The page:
Damn, but that letter which Orwell wrote sounds almost like it could have been written last year, rather than 69 years ago. (Even though Stalin is long dead, his methods are enjoying a new popularity among the ruling class; wholesale surveillance, and the new gulag system, aka the prison-industrial complex).
While Orwell’s ideas about Big Brother, Minitrue, Minilove etc. certainly stuck with me, I always thought the biggest takeaway from 1984 was the treatment of what later became known as the Third World (“Between the frontiers of the super-states, and not permanently in the possession of any of them, there lies a rough quadrilateral with its corners at Tangier, Brazzaville, Darwin, and Hong Kong”), and in a close second, the super-states’ military buildup (“A Floating Fortress, for example, has locked up in it the labour that would build several hundred cargo-ships. Ultimately it is scrapped as obsolete, never having brought any material benefit to anybody…”).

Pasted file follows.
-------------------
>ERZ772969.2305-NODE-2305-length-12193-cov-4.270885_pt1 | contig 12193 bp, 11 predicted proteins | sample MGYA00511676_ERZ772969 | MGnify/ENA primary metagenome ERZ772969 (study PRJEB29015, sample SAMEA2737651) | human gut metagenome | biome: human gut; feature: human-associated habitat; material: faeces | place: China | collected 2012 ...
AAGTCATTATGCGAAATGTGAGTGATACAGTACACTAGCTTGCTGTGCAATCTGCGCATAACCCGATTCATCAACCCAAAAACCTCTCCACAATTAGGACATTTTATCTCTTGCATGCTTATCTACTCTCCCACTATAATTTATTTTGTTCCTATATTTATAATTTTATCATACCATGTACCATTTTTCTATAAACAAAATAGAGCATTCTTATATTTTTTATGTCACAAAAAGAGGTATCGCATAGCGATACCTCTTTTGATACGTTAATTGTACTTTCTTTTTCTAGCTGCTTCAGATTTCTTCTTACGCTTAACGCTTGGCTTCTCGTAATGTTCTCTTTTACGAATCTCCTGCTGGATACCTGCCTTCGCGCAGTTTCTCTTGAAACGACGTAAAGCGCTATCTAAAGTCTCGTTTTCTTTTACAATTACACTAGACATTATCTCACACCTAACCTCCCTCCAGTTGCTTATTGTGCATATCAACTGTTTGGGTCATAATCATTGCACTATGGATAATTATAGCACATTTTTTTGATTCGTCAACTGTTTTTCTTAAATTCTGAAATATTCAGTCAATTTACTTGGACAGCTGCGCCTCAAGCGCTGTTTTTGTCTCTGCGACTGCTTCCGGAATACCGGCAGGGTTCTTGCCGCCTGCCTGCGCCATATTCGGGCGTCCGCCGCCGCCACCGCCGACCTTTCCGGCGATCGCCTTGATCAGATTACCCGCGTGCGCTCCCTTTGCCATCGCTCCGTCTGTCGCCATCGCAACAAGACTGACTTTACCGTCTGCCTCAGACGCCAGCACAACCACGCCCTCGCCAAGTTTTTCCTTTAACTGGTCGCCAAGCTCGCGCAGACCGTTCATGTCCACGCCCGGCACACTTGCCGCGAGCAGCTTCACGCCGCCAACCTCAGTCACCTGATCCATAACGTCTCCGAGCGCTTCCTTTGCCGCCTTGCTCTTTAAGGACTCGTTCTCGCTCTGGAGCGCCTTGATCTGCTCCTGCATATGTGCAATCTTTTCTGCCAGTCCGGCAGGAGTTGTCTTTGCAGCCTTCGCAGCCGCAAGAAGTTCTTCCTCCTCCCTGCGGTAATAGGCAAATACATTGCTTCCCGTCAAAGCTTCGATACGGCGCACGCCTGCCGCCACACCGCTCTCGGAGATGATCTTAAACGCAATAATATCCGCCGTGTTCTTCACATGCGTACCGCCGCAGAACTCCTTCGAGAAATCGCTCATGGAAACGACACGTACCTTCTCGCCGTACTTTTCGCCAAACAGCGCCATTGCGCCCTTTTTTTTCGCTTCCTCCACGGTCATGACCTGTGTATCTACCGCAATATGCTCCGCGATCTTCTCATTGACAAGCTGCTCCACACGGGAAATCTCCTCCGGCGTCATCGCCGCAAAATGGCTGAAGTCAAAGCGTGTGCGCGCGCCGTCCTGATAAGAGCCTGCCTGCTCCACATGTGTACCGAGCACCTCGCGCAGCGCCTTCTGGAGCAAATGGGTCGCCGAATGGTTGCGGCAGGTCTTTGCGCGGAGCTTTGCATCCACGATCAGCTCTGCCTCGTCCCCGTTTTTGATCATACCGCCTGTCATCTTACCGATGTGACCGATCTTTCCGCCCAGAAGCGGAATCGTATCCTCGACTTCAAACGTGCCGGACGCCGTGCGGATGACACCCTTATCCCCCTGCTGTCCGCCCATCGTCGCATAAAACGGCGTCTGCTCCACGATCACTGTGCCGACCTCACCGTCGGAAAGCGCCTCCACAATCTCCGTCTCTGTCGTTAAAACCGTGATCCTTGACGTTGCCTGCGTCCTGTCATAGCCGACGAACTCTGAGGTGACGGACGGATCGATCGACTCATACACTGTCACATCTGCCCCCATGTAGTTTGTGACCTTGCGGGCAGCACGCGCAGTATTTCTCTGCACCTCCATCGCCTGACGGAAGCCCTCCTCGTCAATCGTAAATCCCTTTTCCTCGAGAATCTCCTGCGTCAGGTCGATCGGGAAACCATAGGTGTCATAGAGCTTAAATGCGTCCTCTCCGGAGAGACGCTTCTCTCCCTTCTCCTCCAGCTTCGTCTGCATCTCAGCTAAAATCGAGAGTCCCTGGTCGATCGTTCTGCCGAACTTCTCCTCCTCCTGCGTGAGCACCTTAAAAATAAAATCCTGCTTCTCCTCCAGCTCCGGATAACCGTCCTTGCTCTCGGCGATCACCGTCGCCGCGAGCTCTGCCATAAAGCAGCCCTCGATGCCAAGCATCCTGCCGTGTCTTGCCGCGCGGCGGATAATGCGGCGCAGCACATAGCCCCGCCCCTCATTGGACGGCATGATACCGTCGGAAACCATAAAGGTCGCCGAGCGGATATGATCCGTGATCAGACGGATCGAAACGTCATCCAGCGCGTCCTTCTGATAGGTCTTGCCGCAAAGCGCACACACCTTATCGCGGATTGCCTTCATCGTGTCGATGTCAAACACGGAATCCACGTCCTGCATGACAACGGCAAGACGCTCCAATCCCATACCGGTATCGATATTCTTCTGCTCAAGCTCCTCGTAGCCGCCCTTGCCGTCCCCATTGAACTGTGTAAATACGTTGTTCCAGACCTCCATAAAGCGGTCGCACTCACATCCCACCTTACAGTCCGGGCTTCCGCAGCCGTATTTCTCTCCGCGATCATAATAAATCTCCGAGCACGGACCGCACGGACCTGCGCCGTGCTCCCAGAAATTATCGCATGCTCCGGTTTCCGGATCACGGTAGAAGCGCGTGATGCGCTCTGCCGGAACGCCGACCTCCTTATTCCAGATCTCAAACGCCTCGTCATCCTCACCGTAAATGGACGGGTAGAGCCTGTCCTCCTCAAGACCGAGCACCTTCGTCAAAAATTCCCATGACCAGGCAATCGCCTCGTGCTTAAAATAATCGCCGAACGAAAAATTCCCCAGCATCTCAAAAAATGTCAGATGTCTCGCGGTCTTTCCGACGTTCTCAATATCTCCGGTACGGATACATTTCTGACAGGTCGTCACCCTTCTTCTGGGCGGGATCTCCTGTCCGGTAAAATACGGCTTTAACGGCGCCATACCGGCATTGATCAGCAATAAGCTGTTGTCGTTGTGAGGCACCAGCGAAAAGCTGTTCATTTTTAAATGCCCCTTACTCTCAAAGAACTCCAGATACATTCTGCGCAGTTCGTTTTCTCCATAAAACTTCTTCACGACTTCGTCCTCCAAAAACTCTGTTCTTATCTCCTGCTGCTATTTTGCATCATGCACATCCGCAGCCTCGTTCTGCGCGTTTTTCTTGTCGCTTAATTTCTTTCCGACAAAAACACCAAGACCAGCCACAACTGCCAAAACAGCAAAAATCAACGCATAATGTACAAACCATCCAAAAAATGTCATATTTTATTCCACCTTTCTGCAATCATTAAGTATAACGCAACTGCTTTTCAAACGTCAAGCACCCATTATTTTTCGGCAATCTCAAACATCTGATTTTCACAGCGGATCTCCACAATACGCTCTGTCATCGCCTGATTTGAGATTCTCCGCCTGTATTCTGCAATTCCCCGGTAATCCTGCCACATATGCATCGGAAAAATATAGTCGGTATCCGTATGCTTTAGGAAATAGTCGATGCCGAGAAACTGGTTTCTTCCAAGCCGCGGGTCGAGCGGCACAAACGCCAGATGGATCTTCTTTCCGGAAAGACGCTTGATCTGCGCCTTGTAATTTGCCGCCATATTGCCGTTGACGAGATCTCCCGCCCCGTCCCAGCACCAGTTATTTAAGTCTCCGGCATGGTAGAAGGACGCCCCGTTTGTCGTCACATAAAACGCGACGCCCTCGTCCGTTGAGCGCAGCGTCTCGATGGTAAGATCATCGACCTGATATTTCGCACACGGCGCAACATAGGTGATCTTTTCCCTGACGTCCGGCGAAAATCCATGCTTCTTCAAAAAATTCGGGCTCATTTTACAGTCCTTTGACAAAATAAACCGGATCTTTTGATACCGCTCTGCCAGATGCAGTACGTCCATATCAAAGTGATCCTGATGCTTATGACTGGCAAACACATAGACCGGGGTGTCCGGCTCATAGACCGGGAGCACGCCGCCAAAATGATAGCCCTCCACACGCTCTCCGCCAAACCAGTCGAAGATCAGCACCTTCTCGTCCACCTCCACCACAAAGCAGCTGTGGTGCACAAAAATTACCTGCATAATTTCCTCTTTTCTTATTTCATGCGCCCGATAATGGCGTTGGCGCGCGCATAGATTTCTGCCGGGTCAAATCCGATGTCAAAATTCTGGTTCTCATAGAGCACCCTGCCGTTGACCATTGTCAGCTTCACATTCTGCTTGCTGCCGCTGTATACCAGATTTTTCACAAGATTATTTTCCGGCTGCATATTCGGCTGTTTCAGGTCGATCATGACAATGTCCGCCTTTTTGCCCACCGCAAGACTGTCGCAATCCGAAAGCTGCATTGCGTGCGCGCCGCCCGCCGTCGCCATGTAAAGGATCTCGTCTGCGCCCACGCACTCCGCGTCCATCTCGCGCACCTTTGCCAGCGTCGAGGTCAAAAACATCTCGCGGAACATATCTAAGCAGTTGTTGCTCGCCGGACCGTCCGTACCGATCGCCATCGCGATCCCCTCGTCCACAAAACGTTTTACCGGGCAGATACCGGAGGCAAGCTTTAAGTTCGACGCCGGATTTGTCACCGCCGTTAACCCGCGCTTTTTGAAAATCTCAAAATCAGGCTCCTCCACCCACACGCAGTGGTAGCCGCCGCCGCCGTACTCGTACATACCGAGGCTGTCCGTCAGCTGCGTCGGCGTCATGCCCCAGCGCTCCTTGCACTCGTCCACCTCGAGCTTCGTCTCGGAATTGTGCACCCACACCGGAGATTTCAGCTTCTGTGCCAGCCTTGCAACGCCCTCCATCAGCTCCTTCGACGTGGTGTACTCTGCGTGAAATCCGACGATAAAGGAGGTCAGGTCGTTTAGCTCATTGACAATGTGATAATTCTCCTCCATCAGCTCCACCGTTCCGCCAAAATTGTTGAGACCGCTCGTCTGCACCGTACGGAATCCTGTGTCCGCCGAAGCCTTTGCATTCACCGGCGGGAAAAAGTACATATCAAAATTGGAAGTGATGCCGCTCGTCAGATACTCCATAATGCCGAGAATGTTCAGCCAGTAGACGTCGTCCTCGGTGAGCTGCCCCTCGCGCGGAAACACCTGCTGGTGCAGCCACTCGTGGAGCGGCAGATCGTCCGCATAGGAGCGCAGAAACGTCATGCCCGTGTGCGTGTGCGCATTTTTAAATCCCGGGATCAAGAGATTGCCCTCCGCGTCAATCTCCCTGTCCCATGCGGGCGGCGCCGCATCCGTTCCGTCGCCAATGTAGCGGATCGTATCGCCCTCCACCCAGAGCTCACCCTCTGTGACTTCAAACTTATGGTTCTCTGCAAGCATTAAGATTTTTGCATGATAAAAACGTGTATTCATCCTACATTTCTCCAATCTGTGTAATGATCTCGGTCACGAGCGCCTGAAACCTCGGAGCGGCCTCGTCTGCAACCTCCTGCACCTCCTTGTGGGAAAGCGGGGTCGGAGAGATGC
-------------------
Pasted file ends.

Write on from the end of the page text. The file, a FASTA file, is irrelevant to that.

Though in my case, my reading of 1984 for an English class coincided with my reading about George Kennan’s “Grand Area” in a civics class.
Still, it seems that most of the warnings I see about 1984 coming to fruition are about “Big Brother is watching you” – as though the book didn’t contain anything else.
As for people (EDIT: not here; in general) who point out “if you have nothing to hide, you have nothing to fear,” I’d recommend reading Yevgeny Zamyatin’s We, in which the characters live in transparent buildings.
EDIT: I thought it was interesting that Orwell lumped Gandhi in with the other “superhuman fuhrer[s]”. Elsewhere I’ve read of Orwell describing Gandhi in generally positive terms.
According to Emma Larkin, in Myanmar, the people refer to George Orwell as “The Prophet”.
I think at first that might make him laugh, then he’d cry.
It wasn’t Honors English. It was Honor’s English.
I don’t care whose Honor it was. I just want to say thanks for the update captain Apostrophe!
Since Captain is a title it should be capitalized.
I wonder if Orwell knew this, though. I assume it had more to do with a distrust of nationalism.
Probably just had a keen sense of tribalism being the segregation distorter of humanity’s demise.